All design involves rigorous testing in the environment where it is most applicable. Design needs to be beta-tested until as many, or ideally all, of the bugs and problem areas are found and fixed. Specific and meticulous testing results in good design, and design that won't have problems in the future. Like Katherine has said many times in class about website design, the best design features shouldn't be noticeable, they become noticeable once the design is broken and technology has failed in one way or another.
This chapter of Norman goes in depth with the design of what is now the modern day keyboard. Design choices that one could say have nearly replaced the pen and pencil when we write. The keyboard layout was designed by CHarles Latham Sholes in the 1870's. Something as common as the "shift" key today took years to develop on type writers. The amount of time and energy that went into producing a valuable design was well worth it, and today there are many many keyboards in nearly every home in America.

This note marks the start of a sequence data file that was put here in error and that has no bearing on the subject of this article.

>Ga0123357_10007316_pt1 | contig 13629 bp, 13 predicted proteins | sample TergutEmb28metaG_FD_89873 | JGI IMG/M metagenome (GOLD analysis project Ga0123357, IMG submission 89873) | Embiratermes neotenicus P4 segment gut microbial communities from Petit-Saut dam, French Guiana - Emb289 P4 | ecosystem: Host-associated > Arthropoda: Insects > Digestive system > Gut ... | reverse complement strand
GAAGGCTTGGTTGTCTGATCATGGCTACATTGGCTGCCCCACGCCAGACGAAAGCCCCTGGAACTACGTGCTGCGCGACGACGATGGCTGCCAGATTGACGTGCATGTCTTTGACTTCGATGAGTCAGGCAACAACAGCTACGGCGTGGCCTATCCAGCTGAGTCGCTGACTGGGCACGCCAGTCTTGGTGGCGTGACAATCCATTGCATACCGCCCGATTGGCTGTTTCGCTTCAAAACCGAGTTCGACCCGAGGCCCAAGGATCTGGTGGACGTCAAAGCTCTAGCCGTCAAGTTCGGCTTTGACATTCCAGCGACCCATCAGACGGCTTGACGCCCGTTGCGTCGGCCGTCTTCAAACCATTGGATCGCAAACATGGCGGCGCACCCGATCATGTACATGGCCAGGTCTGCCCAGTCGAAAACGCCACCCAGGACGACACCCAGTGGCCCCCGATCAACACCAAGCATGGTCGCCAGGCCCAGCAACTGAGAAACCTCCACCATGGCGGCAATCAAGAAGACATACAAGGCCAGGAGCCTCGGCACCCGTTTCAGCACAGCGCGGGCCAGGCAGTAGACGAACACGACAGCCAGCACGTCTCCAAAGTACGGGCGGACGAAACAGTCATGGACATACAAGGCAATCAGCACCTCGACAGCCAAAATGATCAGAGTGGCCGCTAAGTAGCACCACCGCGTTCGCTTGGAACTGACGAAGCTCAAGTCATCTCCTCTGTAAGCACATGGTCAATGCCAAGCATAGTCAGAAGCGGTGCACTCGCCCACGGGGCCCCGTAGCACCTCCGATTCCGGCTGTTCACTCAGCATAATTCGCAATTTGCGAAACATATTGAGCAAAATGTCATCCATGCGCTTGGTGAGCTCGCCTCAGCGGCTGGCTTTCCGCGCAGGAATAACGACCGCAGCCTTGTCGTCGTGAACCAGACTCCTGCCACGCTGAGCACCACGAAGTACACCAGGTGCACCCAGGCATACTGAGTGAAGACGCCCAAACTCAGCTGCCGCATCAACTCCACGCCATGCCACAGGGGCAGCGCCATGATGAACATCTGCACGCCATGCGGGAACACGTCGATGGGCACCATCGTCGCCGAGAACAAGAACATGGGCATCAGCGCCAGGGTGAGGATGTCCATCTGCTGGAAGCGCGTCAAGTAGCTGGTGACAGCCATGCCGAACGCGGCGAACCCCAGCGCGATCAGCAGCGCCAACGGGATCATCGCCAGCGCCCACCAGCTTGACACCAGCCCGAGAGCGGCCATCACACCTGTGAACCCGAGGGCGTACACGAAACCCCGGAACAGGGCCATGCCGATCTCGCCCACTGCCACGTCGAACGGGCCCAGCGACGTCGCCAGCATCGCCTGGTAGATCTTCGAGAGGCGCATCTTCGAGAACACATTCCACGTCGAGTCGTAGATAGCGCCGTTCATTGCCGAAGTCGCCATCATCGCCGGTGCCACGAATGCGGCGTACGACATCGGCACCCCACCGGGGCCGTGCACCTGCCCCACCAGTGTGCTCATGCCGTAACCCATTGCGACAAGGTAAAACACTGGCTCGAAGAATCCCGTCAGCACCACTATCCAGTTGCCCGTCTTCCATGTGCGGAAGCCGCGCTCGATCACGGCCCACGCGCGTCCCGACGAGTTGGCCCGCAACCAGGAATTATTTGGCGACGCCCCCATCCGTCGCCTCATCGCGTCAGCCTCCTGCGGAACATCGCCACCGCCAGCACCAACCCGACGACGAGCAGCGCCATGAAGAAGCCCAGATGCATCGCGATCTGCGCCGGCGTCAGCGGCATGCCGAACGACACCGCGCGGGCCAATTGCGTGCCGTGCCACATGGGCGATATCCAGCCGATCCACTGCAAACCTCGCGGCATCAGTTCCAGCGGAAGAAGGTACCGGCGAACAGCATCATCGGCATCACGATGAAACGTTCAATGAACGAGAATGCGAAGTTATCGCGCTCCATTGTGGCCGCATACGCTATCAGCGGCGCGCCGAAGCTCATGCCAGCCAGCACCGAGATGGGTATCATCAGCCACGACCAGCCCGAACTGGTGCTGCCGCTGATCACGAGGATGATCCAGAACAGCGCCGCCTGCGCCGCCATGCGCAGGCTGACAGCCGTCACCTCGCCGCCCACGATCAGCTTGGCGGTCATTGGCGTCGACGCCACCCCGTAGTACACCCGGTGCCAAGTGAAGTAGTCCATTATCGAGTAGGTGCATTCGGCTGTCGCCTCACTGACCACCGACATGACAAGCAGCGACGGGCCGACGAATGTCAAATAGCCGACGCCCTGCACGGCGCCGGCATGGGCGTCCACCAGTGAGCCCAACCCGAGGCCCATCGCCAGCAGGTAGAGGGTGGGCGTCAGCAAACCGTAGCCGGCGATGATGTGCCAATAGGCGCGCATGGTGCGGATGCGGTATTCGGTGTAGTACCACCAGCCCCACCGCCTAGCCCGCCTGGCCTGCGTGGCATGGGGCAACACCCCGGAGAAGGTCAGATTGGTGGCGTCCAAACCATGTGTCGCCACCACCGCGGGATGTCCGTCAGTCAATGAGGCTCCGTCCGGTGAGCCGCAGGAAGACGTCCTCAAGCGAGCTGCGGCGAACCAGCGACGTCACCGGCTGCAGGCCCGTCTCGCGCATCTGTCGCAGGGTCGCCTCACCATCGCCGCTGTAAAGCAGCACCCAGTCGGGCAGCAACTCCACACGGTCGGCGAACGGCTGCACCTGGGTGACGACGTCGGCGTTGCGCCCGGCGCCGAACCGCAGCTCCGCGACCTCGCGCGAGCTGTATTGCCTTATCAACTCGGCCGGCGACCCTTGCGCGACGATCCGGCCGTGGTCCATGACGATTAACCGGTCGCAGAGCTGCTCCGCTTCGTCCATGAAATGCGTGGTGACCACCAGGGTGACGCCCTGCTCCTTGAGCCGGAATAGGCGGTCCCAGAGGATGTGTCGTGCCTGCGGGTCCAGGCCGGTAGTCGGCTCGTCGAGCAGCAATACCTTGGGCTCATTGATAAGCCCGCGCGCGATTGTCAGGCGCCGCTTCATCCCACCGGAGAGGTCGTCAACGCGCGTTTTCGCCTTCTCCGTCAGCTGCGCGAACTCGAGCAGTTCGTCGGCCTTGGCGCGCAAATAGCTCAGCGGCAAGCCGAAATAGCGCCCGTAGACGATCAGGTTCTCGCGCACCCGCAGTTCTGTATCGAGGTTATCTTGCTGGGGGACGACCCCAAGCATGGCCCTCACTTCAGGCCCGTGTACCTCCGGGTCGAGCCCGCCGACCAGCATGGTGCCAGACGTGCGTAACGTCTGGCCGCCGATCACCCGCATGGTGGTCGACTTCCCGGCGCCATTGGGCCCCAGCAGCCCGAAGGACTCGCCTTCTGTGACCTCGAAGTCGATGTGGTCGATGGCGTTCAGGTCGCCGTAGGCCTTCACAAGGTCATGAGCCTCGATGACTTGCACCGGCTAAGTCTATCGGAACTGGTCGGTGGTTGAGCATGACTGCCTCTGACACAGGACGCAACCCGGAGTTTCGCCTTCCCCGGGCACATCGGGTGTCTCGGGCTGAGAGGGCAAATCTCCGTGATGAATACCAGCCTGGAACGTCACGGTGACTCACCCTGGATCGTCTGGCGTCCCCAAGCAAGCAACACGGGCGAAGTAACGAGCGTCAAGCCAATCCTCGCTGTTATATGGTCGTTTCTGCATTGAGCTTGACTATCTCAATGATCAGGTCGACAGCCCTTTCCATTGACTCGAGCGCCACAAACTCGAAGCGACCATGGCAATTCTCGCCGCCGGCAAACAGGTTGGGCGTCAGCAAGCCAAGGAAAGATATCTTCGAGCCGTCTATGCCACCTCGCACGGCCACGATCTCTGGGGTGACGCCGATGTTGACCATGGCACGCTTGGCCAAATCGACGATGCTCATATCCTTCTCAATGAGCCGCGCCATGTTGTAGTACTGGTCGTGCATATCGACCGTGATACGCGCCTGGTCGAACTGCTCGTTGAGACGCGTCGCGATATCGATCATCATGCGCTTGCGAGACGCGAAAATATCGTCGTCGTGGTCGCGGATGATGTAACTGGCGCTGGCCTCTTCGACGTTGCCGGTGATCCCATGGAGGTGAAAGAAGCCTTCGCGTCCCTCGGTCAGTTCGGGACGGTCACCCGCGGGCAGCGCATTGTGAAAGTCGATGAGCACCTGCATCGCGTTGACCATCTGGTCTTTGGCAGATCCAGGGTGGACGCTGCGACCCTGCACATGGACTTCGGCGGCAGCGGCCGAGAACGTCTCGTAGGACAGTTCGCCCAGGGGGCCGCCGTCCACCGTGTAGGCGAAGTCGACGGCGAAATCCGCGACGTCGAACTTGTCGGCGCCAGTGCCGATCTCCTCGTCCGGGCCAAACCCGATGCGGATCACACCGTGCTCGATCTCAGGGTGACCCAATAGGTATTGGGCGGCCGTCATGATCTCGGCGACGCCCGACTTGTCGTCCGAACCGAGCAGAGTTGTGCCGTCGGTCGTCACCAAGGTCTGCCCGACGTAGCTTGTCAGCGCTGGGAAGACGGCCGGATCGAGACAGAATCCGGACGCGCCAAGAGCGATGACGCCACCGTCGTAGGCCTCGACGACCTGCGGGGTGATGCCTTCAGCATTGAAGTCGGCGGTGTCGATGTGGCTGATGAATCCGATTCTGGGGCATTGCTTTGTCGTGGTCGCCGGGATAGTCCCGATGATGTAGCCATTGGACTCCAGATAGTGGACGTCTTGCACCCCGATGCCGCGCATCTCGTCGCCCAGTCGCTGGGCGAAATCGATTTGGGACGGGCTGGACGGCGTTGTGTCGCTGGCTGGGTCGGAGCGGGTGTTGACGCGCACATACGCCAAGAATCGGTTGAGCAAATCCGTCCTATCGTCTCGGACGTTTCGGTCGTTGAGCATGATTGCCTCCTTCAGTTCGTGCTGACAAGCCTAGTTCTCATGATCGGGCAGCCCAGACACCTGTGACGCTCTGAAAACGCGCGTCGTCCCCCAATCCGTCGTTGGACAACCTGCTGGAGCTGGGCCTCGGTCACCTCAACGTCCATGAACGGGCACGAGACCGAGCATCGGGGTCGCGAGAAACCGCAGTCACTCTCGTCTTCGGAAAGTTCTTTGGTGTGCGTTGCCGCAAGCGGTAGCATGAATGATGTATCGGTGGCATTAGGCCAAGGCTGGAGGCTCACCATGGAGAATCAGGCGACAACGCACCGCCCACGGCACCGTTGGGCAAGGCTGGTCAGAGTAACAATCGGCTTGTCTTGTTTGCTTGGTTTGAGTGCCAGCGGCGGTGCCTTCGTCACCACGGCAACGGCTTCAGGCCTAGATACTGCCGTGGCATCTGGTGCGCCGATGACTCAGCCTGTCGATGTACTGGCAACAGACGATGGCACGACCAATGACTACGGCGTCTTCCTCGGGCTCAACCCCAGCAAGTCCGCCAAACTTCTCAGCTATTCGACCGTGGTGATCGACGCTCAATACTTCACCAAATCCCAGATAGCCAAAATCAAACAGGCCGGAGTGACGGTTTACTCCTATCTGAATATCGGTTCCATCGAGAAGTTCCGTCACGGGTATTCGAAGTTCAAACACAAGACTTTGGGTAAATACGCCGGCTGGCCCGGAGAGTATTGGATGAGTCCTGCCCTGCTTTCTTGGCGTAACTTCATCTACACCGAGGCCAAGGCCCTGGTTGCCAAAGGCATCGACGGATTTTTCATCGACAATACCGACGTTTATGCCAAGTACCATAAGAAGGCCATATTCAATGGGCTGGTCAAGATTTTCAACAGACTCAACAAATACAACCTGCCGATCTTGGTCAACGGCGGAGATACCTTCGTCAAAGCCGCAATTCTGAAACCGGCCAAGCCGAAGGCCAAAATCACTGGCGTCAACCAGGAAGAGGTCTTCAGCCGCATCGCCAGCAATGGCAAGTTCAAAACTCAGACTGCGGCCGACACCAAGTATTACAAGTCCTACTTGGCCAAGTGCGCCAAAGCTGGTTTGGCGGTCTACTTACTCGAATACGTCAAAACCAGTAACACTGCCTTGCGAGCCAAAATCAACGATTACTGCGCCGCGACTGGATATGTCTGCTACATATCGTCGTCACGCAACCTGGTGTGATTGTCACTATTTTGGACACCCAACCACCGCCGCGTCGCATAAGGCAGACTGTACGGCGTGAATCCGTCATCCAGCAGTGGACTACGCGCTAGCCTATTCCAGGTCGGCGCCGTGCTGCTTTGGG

Later on in the chapter I was most interested in Normans views of design and aesthetics. He said "If everyday design were rules by aesthetics, life might be more pleasing to the eye, but less comfortable; if ruled by usability it might become more comfortable but uglier. If cost or ease of manufacture dominated, products might not be attractive, functional, or durable." I found this very interesting, because as a good design it's the amount and balance of all of those parameters that confine ones ability. When working with a budget, or for a particular style, one must use what they are given to achieve a necessary result. There are clearly designers that sway more towards the visual side of design than usability, but thats why there those design who make ugly, but practical products.